In 1977, Travis Bean reworked its body-chambering technique to remove some aluminum from the top instead of the side.
In 1974, machinist and all-around-tinkerer Travis Bean partnered with Marc McElwee and Gary Kramer (who left in ’75 to start his own company) to begin Travis Bean Guitars. The trio’s mission was to focus on high-end electric guitars and basses made with machined-aluminum necks rather than wood.
Considering the company was active between 1974 and ’79 and only constructed around 3600 guitars and basses, Travis Bean guitars were used by some pretty prolific hands—particularly the TB1000 models. Ronnie Wood and Keith Richards each used TB1000s (a TB1000A and a custom 5-string TB1000A, respectively) during their 1979 New Barbarians tour, Brian Robertson played his TB1000A during Thin Lizzy’s glory days, and Jerry Garcia was often seen onstage with his custom TB1000A and TB500 models.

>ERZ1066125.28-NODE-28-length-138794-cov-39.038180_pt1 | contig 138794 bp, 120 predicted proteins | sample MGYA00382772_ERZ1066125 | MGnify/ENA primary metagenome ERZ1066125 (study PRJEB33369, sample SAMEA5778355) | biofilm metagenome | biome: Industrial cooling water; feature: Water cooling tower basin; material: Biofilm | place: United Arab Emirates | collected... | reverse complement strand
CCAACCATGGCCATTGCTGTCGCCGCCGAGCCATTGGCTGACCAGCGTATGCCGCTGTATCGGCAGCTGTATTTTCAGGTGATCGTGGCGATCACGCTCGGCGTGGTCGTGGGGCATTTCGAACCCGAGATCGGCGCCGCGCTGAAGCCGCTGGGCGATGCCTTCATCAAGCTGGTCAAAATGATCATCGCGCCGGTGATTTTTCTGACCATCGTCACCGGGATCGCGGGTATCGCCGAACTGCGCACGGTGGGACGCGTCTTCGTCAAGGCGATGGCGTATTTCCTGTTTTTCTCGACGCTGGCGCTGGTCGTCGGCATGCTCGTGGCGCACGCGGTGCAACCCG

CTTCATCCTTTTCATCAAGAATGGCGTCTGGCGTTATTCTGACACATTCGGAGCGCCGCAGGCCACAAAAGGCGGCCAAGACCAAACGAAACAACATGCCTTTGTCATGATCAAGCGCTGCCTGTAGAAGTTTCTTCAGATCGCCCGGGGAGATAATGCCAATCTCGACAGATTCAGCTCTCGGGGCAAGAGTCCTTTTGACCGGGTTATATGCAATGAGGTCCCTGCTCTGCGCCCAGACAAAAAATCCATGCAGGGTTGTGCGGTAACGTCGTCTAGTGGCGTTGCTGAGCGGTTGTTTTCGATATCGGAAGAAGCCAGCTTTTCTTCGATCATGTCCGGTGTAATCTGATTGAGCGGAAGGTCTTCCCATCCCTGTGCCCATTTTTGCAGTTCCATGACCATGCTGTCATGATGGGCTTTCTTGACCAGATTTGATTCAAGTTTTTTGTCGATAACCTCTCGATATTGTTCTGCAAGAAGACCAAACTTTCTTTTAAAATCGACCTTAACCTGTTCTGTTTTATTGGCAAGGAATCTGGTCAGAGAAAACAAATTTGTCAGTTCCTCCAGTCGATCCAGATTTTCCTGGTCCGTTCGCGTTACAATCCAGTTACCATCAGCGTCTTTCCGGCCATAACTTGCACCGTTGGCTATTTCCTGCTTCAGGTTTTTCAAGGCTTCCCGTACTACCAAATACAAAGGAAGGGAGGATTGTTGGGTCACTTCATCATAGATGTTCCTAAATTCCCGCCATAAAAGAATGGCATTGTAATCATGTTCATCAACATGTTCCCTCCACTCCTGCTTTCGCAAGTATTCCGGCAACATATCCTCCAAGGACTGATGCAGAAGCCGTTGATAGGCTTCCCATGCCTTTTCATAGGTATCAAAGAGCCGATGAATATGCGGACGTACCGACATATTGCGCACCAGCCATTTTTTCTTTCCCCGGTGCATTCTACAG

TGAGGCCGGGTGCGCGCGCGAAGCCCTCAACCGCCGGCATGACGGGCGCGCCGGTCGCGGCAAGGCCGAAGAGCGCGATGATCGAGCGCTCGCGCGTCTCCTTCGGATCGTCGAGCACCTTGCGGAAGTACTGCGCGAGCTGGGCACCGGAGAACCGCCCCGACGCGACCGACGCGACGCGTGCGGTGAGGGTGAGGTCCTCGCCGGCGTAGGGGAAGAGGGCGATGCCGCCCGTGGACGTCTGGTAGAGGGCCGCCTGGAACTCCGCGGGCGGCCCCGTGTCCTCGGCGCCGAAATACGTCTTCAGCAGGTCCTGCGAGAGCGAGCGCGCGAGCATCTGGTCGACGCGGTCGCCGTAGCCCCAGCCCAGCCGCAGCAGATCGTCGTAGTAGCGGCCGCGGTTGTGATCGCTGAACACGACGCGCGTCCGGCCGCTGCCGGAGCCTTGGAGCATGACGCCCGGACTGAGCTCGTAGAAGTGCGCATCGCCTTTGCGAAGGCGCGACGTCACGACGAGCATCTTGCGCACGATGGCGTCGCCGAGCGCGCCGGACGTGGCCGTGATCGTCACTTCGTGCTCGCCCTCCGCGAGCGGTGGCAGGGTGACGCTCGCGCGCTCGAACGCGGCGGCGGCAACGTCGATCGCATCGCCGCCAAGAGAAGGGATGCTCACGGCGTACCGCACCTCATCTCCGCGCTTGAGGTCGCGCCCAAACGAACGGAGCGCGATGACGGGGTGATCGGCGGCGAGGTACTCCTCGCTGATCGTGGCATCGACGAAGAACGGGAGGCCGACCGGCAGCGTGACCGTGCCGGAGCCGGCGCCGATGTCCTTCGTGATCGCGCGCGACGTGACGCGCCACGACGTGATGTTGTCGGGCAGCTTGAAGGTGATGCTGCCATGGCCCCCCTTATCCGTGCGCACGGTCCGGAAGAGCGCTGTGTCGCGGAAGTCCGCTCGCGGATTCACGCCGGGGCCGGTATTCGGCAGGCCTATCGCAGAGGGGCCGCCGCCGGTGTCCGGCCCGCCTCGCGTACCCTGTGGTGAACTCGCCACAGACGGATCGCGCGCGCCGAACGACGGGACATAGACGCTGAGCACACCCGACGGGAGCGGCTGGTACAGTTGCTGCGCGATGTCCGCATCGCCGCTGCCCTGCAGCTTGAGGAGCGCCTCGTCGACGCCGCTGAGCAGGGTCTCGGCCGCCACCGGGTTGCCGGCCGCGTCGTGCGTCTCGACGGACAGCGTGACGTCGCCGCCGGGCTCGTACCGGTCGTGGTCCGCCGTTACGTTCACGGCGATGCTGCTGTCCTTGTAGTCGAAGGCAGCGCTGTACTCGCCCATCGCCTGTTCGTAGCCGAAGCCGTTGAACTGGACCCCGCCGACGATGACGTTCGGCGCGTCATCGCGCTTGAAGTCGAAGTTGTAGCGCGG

The guitar showcased here is a 1977 TB1000A. Its double-cutaway koa body has a natural finish and is connected to the Reynolds T6061 aluminum neck with four wood screws. The patented aluminum neck-to-bridge design gives Bean’s guitars their incomparable tone and impressive sustain.
In 1977, the company reworked its body-chambering technique to remove some aluminum from the top instead of the side. The aluminum inside this guitar’s wood body was machined to create a U-shaped channel that provided a more rigid structure and also lightened the guitar a bit. However, this aluminum- wood hybrid still tops the scale at almost 10 pounds. Other features include a rosewood fretboard with large, pearl-dot inlays, original custom humbuckers with engraved chrome covers, and original hardware, tuners, pots, and capacitors.
A special thanks to Jeff Sadler of Rock N Roll Vintage Guitars (rocknrollvintage.com) in Chicago for the opportunity to feature this fine instrument and its story.